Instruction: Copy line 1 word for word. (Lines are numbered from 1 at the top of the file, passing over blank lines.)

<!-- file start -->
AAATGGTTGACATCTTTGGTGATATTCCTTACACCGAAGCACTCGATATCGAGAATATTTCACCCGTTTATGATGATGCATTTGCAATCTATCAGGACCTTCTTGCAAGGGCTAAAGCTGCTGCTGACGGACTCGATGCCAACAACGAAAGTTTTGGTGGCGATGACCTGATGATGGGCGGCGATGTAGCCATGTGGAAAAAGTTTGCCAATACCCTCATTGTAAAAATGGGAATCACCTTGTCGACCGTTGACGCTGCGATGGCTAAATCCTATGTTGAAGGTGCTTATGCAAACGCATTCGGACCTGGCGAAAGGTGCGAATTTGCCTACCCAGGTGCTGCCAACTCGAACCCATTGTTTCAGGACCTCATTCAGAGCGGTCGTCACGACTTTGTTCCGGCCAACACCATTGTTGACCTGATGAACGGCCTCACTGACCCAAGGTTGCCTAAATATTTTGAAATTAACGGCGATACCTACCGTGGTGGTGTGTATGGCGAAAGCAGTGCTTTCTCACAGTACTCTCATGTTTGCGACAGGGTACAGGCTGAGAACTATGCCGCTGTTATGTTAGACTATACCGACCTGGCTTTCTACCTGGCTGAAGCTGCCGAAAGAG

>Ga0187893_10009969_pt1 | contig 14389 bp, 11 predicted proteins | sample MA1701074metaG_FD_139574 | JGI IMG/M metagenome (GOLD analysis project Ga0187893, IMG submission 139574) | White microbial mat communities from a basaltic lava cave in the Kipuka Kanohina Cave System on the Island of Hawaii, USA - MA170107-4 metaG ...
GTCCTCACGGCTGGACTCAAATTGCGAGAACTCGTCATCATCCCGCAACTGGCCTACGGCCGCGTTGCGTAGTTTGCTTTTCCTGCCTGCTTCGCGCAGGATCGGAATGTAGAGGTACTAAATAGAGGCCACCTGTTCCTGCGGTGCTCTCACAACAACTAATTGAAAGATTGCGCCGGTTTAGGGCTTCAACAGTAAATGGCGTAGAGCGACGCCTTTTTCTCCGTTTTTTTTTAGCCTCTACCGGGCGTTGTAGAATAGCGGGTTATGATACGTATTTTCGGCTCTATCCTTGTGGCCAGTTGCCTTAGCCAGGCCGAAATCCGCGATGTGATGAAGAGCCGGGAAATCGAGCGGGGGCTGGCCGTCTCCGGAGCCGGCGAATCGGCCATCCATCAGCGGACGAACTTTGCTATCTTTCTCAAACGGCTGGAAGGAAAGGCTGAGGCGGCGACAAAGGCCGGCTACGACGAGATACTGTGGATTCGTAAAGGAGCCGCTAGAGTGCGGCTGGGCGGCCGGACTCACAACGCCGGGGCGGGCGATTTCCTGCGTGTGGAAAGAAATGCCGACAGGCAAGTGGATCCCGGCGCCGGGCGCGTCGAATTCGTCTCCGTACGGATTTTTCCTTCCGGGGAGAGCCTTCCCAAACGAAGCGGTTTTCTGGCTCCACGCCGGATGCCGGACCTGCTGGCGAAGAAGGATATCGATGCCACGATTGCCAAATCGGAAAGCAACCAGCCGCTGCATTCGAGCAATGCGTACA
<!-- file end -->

AAATGGTTGACATCTTTGGTGATATTCCTTACACCGAAGCACTCGATATCGAGAATATTTCACCCGTTTATGATGATGCATTTGCAATCTATCAGGACCTTCTTGCAAGGGCTAAAGCTGCTGCTGACGGACTCGATGCCAACAACGAAAGTTTTGGTGGCGATGACCTGATGATGGGCGGCGATGTAGCCATGTGGAAAAAGTTTGCCAATACCCTCATTGTAAAAATGGGAATCACCTTGTCGACCGTTGACGCTGCGATGGCTAAATCCTATGTTGAAGGTGCTTATGCAAACGCATTCGGACCTGGCGAAAGGTGCGAATTTGCCTACCCAGGTGCTGCCAACTCGAACCCATTGTTTCAGGACCTCATTCAGAGCGGTCGTCACGACTTTGTTCCGGCCAACACCATTGTTGACCTGATGAACGGCCTCACTGACCCAAGGTTGCCTAAATATTTTGAAATTAACGGCGATACCTACCGTGGTGGTGTGTATGGCGAAAGCAGTGCTTTCTCACAGTACTCTCATGTTTGCGACAGGGTACAGGCTGAGAACTATGCCGCTGTTATGTTAGACTATACCGACCTGGCTTTCTACCTGGCTGAAGCTGCCGAAAGAG